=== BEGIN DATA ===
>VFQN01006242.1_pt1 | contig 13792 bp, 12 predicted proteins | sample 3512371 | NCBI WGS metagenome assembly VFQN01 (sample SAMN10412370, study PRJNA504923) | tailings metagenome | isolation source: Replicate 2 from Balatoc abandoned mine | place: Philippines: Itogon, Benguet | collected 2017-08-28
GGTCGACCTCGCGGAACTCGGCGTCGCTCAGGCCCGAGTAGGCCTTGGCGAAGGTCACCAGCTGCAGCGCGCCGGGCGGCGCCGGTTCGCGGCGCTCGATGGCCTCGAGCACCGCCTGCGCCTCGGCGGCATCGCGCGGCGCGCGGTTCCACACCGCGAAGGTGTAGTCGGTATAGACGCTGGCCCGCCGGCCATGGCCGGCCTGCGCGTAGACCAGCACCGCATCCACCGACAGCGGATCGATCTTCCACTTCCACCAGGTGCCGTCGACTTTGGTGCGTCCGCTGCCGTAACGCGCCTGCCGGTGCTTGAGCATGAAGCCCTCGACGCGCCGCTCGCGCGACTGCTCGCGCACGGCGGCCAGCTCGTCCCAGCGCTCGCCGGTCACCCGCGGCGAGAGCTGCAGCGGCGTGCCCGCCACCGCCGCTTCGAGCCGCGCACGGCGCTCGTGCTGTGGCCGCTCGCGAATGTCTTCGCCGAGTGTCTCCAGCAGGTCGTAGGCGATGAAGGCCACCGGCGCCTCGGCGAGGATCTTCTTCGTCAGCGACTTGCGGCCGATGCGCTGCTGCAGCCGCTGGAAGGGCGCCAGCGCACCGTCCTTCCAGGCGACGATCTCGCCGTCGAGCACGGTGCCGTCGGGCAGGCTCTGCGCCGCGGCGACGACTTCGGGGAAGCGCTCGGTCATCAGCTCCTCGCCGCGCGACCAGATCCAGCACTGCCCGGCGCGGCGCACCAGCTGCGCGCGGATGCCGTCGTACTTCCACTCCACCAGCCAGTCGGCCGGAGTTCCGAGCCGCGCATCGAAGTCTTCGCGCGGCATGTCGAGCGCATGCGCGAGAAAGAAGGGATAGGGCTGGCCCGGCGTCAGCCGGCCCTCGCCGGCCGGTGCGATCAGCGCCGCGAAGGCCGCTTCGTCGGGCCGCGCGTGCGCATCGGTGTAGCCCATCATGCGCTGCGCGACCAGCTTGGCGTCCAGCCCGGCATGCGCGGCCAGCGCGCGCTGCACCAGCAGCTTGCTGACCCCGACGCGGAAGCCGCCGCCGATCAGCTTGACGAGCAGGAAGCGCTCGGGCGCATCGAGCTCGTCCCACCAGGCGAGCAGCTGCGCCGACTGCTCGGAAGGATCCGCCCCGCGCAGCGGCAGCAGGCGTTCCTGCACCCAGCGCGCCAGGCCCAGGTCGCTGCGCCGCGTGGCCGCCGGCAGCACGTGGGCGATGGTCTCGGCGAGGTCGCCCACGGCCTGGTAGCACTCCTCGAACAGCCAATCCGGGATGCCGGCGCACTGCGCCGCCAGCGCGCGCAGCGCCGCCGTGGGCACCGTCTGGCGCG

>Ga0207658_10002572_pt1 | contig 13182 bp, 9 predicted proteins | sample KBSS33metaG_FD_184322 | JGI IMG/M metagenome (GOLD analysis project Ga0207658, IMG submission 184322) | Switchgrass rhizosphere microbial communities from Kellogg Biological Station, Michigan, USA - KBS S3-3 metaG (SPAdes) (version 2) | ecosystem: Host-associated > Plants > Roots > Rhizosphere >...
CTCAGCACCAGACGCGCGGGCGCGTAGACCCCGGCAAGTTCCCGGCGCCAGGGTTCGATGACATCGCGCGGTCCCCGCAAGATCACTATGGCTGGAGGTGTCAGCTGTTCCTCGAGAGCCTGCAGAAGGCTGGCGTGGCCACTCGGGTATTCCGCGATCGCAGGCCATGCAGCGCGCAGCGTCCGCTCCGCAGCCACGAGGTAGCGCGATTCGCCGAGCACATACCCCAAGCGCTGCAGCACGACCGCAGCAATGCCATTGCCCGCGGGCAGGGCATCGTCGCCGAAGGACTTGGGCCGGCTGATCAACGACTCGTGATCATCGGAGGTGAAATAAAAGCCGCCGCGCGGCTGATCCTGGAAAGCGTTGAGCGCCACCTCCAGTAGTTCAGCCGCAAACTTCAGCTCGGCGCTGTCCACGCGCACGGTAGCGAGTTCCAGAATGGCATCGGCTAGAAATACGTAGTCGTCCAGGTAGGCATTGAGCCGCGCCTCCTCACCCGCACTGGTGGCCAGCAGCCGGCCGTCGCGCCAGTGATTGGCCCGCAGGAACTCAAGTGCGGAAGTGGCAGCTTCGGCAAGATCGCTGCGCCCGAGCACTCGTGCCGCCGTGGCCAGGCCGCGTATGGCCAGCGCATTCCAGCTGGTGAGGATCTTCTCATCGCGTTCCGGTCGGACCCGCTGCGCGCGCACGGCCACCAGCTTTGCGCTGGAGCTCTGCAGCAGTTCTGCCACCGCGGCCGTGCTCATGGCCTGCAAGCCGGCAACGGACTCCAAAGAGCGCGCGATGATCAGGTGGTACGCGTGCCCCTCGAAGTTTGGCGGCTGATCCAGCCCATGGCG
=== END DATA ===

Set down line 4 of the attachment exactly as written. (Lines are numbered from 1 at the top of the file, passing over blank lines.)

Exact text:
CTCAGCACCAGACGCGCGGGCGCGTAGACCCCGGCAAGTTCCCGGCGCCAGGGTTCGATGACATCGCGCGGTCCCCGCAAGATCACTATGGCTGGAGGTGTCAGCTGTTCCTCGAGAGCCTGCAGAAGGCTGGCGTGGCCACTCGGGTATTCCGCGATCGCAGGCCATGCAGCGCGCAGCGTCCGCTCCGCAGCCACGAGGTAGCGCGATTCGCCGAGCACATACCCCAAGCGCTGCAGCACGACCGCAGCAATGCCATTGCCCGCGGGCAGGGCATCGTCGCCGAAGGACTTGGGCCGGCTGATCAACGACTCGTGATCATCGGAGGTGAAATAAAAGCCGCCGCGCGGCTGATCCTGGAAAGCGTTGAGCGCCACCTCCAGTAGTTCAGCCGCAAACTTCAGCTCGGCGCTGTCCACGCGCACGGTAGCGAGTTCCAGAATGGCATCGGCTAGAAATACGTAGTCGTCCAGGTAGGCATTGAGCCGCGCCTCCTCACCCGCACTGGTGGCCAGCAGCCGGCCGTCGCGCCAGTGATTGGCCCGCAGGAACTCAAGTGCGGAAGTGGCAGCTTCGGCAAGATCGCTGCGCCCGAGCACTCGTGCCGCCGTGGCCAGGCCGCGTATGGCCAGCGCATTCCAGCTGGTGAGGATCTTCTCATCGCGTTCCGGTCGGACCCGCTGCGCGCGCACGGCCACCAGCTTTGCGCTGGAGCTCTGCAGCAGTTCTGCCACCGCGGCCGTGCTCATGGCCTGCAAGCCGGCAACGGACTCCAAAGAGCGCGCGATGATCAGGTGGTACGCGTGCCCCTCGAAGTTTGGCGGCTGATCCAGCCCATGGCG